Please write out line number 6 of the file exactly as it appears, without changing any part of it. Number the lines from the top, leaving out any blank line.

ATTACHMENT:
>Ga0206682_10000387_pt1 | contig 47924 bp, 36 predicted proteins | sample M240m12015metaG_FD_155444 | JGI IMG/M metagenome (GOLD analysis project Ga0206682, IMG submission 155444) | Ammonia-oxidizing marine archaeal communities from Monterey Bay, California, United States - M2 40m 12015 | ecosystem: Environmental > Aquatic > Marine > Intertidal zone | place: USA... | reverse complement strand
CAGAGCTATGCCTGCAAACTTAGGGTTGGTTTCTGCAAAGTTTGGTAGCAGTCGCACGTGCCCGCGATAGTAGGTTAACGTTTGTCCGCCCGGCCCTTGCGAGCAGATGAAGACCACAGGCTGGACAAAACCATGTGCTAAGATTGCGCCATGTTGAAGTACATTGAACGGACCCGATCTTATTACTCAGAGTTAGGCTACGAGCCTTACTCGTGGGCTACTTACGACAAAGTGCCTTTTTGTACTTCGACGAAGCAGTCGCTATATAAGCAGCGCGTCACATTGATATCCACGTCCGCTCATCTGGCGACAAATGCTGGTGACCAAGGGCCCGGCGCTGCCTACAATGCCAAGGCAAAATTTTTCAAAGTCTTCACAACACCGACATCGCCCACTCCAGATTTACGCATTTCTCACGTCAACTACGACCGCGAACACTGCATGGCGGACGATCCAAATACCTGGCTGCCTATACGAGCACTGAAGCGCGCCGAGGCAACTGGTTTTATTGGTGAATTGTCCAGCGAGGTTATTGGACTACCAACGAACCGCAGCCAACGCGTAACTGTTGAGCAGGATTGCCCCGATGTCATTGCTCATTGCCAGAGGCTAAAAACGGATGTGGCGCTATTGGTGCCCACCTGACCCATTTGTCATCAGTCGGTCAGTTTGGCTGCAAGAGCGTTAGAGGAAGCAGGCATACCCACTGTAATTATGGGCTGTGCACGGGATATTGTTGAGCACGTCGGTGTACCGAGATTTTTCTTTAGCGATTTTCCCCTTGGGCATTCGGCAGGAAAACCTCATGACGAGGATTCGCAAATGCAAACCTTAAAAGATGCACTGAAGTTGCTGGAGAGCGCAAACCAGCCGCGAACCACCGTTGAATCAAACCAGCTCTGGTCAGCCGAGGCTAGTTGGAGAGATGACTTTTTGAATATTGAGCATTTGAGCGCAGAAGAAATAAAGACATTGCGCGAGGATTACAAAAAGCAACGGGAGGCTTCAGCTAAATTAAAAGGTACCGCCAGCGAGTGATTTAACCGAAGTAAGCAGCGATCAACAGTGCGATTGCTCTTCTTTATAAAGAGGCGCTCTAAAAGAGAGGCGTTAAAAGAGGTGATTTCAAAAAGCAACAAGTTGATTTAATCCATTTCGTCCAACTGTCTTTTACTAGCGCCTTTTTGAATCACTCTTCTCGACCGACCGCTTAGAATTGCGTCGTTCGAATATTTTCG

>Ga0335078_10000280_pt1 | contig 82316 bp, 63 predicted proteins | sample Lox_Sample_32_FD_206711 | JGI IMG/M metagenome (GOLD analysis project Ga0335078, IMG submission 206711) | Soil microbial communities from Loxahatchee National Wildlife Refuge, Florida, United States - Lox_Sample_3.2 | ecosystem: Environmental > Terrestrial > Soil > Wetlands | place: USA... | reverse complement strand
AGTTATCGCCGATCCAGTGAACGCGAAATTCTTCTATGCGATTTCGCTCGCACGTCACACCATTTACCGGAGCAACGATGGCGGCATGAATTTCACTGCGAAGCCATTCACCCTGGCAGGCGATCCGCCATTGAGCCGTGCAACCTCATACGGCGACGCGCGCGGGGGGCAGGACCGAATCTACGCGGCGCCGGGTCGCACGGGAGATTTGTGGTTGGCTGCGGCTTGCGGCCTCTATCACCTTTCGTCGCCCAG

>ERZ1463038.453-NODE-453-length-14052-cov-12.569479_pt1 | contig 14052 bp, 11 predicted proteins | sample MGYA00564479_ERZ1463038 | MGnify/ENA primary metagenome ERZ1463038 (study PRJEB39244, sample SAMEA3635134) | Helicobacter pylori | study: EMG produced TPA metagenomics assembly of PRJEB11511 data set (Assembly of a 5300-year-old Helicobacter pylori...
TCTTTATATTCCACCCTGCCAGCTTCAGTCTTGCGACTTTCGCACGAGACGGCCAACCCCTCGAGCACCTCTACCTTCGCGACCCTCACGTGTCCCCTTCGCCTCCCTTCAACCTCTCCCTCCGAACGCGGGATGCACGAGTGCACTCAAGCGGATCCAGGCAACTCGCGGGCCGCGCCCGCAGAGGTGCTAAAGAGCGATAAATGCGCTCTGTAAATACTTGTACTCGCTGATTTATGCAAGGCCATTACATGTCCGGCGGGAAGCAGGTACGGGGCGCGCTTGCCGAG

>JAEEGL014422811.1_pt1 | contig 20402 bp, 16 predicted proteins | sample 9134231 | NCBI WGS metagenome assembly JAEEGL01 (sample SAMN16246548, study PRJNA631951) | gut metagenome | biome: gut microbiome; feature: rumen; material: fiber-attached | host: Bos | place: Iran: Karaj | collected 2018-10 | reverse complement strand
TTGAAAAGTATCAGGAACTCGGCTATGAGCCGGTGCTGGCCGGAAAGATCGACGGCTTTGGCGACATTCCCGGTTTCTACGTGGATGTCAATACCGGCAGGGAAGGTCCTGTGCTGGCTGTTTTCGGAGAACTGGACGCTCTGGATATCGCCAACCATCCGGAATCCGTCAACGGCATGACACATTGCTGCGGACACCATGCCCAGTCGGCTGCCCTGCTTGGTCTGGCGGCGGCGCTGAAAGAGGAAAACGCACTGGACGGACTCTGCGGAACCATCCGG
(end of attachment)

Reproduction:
TCTTTATATTCCACCCTGCCAGCTTCAGTCTTGCGACTTTCGCACGAGACGGCCAACCCCTCGAGCACCTCTACCTTCGCGACCCTCACGTGTCCCCTTCGCCTCCCTTCAACCTCTCCCTCCGAACGCGGGATGCACGAGTGCACTCAAGCGGATCCAGGCAACTCGCGGGCCGCGCCCGCAGAGGTGCTAAAGAGCGATAAATGCGCTCTGTAAATACTTGTACTCGCTGATTTATGCAAGGCCATTACATGTCCGGCGGGAAGCAGGTACGGGGCGCGCTTGCCGAG